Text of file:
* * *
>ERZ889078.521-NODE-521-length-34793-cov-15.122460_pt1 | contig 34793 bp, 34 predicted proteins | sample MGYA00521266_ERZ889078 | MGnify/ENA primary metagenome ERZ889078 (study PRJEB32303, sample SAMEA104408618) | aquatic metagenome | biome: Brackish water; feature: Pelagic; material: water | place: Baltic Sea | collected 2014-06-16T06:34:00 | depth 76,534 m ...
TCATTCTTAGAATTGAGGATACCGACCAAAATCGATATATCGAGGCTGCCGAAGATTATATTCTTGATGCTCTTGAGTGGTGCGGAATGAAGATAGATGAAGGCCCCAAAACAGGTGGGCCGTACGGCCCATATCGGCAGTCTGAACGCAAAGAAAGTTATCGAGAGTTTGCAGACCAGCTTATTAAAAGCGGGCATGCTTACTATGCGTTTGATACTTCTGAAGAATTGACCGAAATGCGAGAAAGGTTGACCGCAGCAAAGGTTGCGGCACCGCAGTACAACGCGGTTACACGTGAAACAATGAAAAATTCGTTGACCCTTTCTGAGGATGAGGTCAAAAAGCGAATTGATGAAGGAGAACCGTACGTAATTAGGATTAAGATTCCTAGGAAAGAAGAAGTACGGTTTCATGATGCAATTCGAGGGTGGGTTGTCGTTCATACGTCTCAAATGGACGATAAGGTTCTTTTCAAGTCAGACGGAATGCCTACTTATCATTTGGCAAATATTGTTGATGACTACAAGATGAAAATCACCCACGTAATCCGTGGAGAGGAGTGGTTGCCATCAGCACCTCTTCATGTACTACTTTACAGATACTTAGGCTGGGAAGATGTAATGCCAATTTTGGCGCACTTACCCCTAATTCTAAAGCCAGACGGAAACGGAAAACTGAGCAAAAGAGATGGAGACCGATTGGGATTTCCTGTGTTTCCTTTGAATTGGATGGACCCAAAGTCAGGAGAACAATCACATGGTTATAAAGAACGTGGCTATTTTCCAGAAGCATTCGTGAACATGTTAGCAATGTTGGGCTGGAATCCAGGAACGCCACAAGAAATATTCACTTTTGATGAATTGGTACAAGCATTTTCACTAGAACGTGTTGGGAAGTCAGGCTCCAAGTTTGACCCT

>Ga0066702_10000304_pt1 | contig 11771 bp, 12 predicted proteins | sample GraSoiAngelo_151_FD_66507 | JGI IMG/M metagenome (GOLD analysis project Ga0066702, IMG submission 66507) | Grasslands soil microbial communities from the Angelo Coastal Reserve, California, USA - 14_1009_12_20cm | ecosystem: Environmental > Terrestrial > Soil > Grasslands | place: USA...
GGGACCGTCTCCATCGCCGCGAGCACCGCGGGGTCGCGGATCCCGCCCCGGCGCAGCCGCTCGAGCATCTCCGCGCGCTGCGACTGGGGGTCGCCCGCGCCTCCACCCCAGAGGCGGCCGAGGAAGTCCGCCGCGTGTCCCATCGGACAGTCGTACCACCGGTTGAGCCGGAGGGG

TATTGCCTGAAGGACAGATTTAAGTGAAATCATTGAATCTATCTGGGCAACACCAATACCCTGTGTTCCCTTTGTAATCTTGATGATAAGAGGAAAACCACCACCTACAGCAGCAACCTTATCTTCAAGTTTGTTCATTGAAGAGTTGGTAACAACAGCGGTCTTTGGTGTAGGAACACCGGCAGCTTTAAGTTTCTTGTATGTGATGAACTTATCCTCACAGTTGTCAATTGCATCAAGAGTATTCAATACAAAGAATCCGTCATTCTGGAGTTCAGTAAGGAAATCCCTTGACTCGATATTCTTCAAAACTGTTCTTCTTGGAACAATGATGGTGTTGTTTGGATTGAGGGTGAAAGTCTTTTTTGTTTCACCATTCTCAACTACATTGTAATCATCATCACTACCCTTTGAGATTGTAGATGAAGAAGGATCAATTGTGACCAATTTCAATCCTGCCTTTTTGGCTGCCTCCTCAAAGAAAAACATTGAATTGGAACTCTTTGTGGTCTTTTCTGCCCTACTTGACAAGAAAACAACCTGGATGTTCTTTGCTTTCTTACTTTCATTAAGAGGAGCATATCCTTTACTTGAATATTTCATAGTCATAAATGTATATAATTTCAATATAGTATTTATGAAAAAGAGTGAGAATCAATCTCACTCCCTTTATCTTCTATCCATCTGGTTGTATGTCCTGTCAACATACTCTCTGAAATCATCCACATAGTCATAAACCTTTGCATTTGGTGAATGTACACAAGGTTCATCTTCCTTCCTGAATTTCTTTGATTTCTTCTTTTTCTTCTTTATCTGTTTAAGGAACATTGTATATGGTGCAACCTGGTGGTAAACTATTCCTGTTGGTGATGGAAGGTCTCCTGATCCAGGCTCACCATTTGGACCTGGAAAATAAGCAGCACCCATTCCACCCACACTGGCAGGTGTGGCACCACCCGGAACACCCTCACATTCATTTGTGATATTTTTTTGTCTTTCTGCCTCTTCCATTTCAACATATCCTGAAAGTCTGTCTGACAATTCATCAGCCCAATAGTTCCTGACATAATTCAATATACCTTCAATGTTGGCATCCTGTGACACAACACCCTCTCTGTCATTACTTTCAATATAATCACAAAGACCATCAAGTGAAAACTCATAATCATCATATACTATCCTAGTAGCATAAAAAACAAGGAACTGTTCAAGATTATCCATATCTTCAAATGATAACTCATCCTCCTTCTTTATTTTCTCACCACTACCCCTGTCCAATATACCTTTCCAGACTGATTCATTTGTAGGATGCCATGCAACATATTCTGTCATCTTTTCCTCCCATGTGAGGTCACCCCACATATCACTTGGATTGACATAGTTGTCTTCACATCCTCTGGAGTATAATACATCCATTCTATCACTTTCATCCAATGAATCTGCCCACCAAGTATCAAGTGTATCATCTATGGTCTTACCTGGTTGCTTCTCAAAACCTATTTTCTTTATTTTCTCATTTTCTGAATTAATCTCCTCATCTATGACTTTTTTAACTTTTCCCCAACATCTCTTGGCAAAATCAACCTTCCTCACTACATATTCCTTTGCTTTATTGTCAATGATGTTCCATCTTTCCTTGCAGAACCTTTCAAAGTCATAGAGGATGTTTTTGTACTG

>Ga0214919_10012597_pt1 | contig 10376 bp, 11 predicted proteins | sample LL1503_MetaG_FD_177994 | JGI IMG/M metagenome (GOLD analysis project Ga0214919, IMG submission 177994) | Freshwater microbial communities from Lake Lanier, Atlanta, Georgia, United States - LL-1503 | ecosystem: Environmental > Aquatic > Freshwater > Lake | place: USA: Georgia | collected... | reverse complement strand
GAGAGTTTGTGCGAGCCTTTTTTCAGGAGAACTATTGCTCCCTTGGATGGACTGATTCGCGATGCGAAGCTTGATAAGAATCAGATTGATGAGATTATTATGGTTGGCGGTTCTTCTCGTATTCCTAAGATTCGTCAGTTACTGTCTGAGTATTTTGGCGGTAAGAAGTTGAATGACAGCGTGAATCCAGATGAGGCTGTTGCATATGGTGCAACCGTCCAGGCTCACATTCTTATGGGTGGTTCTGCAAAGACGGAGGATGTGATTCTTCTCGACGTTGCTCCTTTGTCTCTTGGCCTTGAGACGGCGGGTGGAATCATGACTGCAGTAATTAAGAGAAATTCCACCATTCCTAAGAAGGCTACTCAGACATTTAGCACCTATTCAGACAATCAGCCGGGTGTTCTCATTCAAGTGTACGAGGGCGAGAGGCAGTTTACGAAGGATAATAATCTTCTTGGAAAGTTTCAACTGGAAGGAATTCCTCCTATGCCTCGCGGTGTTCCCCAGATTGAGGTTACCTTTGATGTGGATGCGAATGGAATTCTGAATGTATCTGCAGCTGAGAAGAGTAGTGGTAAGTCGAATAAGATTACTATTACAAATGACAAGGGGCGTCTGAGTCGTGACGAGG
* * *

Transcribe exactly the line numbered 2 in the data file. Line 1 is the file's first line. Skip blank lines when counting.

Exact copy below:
TCATTCTTAGAATTGAGGATACCGACCAAAATCGATATATCGAGGCTGCCGAAGATTATATTCTTGATGCTCTTGAGTGGTGCGGAATGAAGATAGATGAAGGCCCCAAAACAGGTGGGCCGTACGGCCCATATCGGCAGTCTGAACGCAAAGAAAGTTATCGAGAGTTTGCAGACCAGCTTATTAAAAGCGGGCATGCTTACTATGCGTTTGATACTTCTGAAGAATTGACCGAAATGCGAGAAAGGTTGACCGCAGCAAAGGTTGCGGCACCGCAGTACAACGCGGTTACACGTGAAACAATGAAAAATTCGTTGACCCTTTCTGAGGATGAGGTCAAAAAGCGAATTGATGAAGGAGAACCGTACGTAATTAGGATTAAGATTCCTAGGAAAGAAGAAGTACGGTTTCATGATGCAATTCGAGGGTGGGTTGTCGTTCATACGTCTCAAATGGACGATAAGGTTCTTTTCAAGTCAGACGGAATGCCTACTTATCATTTGGCAAATATTGTTGATGACTACAAGATGAAAATCACCCACGTAATCCGTGGAGAGGAGTGGTTGCCATCAGCACCTCTTCATGTACTACTTTACAGATACTTAGGCTGGGAAGATGTAATGCCAATTTTGGCGCACTTACCCCTAATTCTAAAGCCAGACGGAAACGGAAAACTGAGCAAAAGAGATGGAGACCGATTGGGATTTCCTGTGTTTCCTTTGAATTGGATGGACCCAAAGTCAGGAGAACAATCACATGGTTATAAAGAACGTGGCTATTTTCCAGAAGCATTCGTGAACATGTTAGCAATGTTGGGCTGGAATCCAGGAACGCCACAAGAAATATTCACTTTTGATGAATTGGTACAAGCATTTTCACTAGAACGTGTTGGGAAGTCAGGCTCCAAGTTTGACCCT